Excellent. Setup process was a breeze. Upgrading from last year’s Galaxy S10+, it was a case of connecting the cable between the two and allowing the Samsung Smart Switch software to do its thing. It feels as smooth as the streamlined Google setup process, bringing across Google accounts, apps (and data, in some cases only), photos, messages, call histories and more.
It was like pulling the hard drive out of an old PC and putting it in new hardware; almost everything was there, but most apps did not copy across their user data (which was a minor annoyance). This is where Google’s setup – including restoring from Drive-based backups, something Google does automatically in the background – comes ahead. You get your apps, but also quite often your app data, too.
That being said, the new phone was set up inside half an hour, and ready for use. Out of the box, it came with a 60% charge (give or take) which easily lasted the setup process and the rest of the afternoon.
Onboarding is easy – bring your data over, set up your biometrics, customise your launcher to make it yours, and then get on with your life.
Most of the experience using the Galaxy S20 5G – and, indeed, any phone – doesn’t vary. You use your own apps to do your own thing, and they work broadly the same way on every single phone.
So, in that, there’s nothing remarkable to say here.
However, there are some phone-specific things to know:
- Initial impressions of the battery life are fairly good. I’ve always thought – and perhaps it’s just me – Samsung’s phones did not have class-leading battery life, but as Samsung’s go, the S20 5G battery life is pretty good. Once I’ve had a few full days at work without setup and initial excitement use, we’ll see what the battery is really like.
- The camera setup seems to be pretty good, across day and night, up close and from afar. It doesn’t have the night photo prowess of the class-leading Huawei P30 Pro, but even after months, I don’t believe anything else comes close except Google’s Pixel 4 range.
- Bluetooth performance is excellent. I can’t recall a time I’ve walked further away from my phone and still had accessories working – Samsung’s Galaxy Watch works from the other end of the house, and my JBL earbuds do the same. This is impressive.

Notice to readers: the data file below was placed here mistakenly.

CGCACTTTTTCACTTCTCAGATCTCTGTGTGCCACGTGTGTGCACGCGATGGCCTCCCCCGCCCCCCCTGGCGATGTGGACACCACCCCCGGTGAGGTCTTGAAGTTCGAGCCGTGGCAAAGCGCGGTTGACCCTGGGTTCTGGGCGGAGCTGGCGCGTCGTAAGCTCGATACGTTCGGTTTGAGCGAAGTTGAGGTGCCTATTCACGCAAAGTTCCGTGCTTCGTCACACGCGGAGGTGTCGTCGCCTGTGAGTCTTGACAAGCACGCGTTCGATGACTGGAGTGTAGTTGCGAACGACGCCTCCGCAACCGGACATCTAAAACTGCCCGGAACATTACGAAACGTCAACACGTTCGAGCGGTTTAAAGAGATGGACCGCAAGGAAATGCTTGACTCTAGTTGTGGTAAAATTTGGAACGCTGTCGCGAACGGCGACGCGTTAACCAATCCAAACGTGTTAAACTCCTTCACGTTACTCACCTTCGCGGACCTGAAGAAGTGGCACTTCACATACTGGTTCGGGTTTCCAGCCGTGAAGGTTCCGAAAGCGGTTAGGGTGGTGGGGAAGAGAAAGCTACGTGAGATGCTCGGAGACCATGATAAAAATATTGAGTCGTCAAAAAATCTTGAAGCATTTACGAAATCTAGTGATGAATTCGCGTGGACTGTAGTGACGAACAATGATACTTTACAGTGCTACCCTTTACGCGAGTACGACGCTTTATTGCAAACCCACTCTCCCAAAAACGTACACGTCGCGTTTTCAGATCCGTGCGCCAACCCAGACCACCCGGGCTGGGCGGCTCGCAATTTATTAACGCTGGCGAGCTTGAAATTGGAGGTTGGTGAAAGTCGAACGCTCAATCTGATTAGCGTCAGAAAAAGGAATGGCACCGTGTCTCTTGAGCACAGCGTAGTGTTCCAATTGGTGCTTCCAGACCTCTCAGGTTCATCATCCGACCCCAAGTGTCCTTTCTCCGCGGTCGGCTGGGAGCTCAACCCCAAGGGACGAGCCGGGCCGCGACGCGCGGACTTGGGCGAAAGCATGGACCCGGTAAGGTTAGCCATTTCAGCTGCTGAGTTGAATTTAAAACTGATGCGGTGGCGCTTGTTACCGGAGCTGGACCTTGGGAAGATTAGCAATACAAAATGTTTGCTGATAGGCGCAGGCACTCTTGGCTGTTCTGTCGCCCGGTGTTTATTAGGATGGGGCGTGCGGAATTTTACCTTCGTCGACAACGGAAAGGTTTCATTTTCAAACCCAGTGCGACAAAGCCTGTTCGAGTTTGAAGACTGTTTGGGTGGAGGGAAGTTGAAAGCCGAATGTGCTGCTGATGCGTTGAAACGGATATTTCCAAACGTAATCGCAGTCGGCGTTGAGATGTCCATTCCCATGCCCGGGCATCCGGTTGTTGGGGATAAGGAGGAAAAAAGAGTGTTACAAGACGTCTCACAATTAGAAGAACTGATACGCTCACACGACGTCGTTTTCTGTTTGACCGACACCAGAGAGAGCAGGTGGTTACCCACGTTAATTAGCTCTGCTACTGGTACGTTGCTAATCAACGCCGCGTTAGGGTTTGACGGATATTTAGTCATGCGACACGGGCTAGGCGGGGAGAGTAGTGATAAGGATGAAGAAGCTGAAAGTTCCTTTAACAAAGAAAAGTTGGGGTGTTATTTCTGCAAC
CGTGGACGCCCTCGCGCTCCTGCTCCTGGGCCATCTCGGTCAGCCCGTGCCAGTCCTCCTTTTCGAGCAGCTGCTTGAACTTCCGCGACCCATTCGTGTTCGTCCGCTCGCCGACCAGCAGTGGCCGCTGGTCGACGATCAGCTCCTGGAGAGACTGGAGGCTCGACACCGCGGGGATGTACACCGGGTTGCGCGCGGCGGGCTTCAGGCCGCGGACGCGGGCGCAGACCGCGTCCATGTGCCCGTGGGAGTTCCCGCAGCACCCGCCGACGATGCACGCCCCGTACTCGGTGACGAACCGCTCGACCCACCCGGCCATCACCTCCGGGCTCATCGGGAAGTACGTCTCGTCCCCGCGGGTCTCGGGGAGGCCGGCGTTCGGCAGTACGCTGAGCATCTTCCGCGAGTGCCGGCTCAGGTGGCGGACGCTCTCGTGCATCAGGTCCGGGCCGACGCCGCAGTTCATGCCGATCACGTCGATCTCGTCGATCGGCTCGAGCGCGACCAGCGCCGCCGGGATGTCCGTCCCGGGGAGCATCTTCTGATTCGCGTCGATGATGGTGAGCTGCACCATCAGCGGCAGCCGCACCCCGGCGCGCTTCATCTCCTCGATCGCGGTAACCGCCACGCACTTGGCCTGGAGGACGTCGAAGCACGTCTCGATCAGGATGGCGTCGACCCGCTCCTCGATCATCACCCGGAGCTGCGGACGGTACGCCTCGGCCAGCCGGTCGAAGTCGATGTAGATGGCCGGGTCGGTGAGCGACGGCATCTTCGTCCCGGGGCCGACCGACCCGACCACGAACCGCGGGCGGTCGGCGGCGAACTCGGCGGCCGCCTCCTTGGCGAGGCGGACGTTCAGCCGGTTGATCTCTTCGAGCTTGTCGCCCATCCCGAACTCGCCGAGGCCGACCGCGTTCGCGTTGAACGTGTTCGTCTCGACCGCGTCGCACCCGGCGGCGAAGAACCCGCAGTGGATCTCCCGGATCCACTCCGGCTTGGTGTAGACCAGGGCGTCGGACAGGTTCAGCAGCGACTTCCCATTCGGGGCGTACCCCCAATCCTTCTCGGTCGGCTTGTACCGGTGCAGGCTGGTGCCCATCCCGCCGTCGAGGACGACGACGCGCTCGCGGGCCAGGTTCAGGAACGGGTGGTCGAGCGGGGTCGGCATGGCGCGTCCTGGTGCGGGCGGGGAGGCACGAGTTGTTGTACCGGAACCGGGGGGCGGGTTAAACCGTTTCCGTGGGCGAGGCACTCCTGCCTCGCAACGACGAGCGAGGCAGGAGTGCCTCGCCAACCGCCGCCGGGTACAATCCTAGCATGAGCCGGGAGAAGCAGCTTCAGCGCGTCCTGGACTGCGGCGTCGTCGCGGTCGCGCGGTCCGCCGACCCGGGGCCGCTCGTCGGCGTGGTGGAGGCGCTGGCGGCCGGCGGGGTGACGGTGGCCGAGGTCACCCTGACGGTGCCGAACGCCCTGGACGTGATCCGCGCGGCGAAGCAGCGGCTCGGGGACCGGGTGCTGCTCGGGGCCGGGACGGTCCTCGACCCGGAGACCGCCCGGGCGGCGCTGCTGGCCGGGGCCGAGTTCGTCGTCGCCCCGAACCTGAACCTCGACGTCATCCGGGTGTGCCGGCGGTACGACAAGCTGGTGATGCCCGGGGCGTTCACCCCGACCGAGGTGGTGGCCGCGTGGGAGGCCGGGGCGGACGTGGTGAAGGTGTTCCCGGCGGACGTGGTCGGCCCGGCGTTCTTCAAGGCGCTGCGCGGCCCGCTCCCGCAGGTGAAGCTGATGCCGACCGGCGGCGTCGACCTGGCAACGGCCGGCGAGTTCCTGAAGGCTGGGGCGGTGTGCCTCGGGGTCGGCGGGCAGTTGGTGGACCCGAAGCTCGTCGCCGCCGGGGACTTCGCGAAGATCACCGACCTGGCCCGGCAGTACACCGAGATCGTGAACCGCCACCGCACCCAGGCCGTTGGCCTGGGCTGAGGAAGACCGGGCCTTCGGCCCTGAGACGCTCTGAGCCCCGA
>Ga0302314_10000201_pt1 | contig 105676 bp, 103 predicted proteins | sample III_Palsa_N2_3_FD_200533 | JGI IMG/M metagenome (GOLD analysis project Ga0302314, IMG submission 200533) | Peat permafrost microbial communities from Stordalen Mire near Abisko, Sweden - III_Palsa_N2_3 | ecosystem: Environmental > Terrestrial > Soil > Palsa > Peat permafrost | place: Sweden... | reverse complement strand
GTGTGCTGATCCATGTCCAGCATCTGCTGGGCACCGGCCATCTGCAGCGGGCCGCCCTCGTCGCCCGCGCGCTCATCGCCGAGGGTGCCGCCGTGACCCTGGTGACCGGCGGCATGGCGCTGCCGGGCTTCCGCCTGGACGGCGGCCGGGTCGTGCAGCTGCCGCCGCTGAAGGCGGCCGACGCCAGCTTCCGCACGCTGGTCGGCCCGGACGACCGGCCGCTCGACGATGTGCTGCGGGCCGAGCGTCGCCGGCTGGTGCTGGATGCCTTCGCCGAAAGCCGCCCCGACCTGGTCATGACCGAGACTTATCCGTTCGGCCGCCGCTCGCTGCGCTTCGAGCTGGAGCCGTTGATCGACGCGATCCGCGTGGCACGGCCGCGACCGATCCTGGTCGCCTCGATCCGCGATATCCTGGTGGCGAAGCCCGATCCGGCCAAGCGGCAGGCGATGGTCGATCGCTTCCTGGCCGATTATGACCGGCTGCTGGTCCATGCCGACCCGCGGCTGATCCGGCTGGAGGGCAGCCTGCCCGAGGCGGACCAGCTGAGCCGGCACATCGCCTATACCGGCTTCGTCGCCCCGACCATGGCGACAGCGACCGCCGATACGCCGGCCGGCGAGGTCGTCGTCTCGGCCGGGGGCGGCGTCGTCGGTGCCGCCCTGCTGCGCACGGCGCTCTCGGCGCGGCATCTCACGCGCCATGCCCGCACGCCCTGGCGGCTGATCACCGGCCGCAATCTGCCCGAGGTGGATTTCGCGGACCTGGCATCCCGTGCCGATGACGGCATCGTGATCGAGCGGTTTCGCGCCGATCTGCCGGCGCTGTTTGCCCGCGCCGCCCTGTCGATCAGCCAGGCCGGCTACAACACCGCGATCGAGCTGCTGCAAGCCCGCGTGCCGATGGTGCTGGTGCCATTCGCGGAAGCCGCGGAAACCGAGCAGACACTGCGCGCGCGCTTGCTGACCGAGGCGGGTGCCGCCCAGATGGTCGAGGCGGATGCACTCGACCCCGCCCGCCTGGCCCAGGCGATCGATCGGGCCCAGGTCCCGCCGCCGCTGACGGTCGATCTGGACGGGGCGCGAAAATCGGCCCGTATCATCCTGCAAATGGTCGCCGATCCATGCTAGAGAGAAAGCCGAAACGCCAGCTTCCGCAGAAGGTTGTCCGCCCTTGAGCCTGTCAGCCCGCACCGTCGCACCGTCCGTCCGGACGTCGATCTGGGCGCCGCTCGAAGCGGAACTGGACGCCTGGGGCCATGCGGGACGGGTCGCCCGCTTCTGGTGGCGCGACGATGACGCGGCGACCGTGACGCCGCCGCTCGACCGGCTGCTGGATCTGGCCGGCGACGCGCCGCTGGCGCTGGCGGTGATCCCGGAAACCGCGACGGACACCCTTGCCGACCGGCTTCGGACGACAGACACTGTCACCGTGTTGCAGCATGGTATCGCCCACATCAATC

- There’s no headphone jack, for people who care about such things, but I can’t remember the last time I’d actually needed one. For those rare occasions, USB-C to 3.5mm adaptors exist.
As you can see in the samples I shot over the weekend, Samsung’s Galaxy S20 shoots bright, vivid, colourful photos across a range of settings, and it especially loves the bright colours of nature. The night photos are good, but not fantastic, but they’re certainly passable, even enjoyable, if not technically perfect.
At this stage, I’d like to see more of what the camera can do, but for the entry-level tier of Samsung’s top-shelf Galaxy S range, I’m impressed – and I think I should expect to be. Entry-level with a $1,349 starting price isn’t exactly bargain bin pricing.
Is there anything not to like? From my perspective with just a couple of days’ use, the answer is not really.
I haven’t really found anything manifestly wrong with the experience so far – the things that kill a phone experience for me are woeful battery, blurry camera, or stuttering software performance and none of those things seem to be present here.
Yes, at Scott’s wedding the phone battery was looking a little sad after about 8 hours off the charger, but bear in mind this involved shooting quite a few photos, and the venue didn’t have an awful lot of mobile coverage, meaning lots of hunting for signal – known to destroy even the largest of batteries.
Overall, I’m impressed, and after taking another week or two to see how it performs over a longer period, I’ll come back with a more fulsome review.